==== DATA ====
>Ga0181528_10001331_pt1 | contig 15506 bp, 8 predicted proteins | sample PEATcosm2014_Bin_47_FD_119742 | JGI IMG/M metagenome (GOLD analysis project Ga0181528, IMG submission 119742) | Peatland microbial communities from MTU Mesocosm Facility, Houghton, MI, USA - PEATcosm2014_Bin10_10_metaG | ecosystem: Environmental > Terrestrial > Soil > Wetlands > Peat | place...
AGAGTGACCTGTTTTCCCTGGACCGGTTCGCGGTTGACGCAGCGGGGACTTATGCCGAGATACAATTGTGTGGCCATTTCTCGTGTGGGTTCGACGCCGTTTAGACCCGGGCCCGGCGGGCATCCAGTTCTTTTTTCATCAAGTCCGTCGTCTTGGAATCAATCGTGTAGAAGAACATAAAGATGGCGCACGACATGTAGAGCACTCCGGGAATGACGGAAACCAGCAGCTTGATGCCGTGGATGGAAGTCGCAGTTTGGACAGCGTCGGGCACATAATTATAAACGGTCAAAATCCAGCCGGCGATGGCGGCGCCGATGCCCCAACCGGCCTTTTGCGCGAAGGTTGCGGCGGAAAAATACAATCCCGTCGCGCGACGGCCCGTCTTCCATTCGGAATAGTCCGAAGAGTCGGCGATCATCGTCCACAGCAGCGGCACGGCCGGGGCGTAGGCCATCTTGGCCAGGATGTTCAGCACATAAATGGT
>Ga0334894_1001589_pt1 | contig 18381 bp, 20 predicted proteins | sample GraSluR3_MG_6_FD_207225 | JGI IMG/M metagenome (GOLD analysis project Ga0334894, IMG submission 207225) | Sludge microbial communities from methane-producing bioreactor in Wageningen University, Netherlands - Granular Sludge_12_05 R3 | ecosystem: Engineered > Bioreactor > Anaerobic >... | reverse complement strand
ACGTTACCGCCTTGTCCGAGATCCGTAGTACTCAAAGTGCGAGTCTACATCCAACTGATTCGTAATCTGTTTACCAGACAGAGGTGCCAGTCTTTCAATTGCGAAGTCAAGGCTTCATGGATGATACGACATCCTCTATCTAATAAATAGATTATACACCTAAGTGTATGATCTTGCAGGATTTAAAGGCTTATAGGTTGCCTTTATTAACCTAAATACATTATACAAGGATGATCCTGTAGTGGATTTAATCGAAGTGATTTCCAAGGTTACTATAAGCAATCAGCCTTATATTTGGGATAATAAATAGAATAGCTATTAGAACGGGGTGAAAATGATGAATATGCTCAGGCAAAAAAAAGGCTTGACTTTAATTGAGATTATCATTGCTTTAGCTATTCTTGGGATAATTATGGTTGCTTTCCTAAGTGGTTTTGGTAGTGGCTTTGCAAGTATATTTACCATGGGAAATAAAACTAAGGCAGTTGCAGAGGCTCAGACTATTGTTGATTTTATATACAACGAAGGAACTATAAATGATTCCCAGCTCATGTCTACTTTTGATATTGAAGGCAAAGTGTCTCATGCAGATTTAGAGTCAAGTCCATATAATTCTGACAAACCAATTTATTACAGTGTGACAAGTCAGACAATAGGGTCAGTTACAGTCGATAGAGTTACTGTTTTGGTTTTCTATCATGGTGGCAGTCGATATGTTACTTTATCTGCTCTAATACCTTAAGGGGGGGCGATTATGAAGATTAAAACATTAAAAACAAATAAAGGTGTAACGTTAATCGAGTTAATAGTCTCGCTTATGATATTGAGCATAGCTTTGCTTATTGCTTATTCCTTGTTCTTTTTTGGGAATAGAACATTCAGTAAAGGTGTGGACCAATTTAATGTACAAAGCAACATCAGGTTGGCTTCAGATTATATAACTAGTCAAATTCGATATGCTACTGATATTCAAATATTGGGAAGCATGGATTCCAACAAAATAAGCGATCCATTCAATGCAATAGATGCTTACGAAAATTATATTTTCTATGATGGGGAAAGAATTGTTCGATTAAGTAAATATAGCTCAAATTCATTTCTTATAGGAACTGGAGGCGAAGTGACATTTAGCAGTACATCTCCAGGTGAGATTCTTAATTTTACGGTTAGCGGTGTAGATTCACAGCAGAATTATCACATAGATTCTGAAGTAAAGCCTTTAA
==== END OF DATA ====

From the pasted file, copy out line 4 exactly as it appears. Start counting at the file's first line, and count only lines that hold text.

ACGTTACCGCCTTGTCCGAGATCCGTAGTACTCAAAGTGCGAGTCTACATCCAACTGATTCGTAATCTGTTTACCAGACAGAGGTGCCAGTCTTTCAATTGCGAAGTCAAGGCTTCATGGATGATACGACATCCTCTATCTAATAAATAGATTATACACCTAAGTGTATGATCTTGCAGGATTTAAAGGCTTATAGGTTGCCTTTATTAACCTAAATACATTATACAAGGATGATCCTGTAGTGGATTTAATCGAAGTGATTTCCAAGGTTACTATAAGCAATCAGCCTTATATTTGGGATAATAAATAGAATAGCTATTAGAACGGGGTGAAAATGATGAATATGCTCAGGCAAAAAAAAGGCTTGACTTTAATTGAGATTATCATTGCTTTAGCTATTCTTGGGATAATTATGGTTGCTTTCCTAAGTGGTTTTGGTAGTGGCTTTGCAAGTATATTTACCATGGGAAATAAAACTAAGGCAGTTGCAGAGGCTCAGACTATTGTTGATTTTATATACAACGAAGGAACTATAAATGATTCCCAGCTCATGTCTACTTTTGATATTGAAGGCAAAGTGTCTCATGCAGATTTAGAGTCAAGTCCATATAATTCTGACAAACCAATTTATTACAGTGTGACAAGTCAGACAATAGGGTCAGTTACAGTCGATAGAGTTACTGTTTTGGTTTTCTATCATGGTGGCAGTCGATATGTTACTTTATCTGCTCTAATACCTTAAGGGGGGGCGATTATGAAGATTAAAACATTAAAAACAAATAAAGGTGTAACGTTAATCGAGTTAATAGTCTCGCTTATGATATTGAGCATAGCTTTGCTTATTGCTTATTCCTTGTTCTTTTTTGGGAATAGAACATTCAGTAAAGGTGTGGACCAATTTAATGTACAAAGCAACATCAGGTTGGCTTCAGATTATATAACTAGTCAAATTCGATATGCTACTGATATTCAAATATTGGGAAGCATGGATTCCAACAAAATAAGCGATCCATTCAATGCAATAGATGCTTACGAAAATTATATTTTCTATGATGGGGAAAGAATTGTTCGATTAAGTAAATATAGCTCAAATTCATTTCTTATAGGAACTGGAGGCGAAGTGACATTTAGCAGTACATCTCCAGGTGAGATTCTTAATTTTACGGTTAGCGGTGTAGATTCACAGCAGAATTATCACATAGATTCTGAAGTAAAGCCTTTAA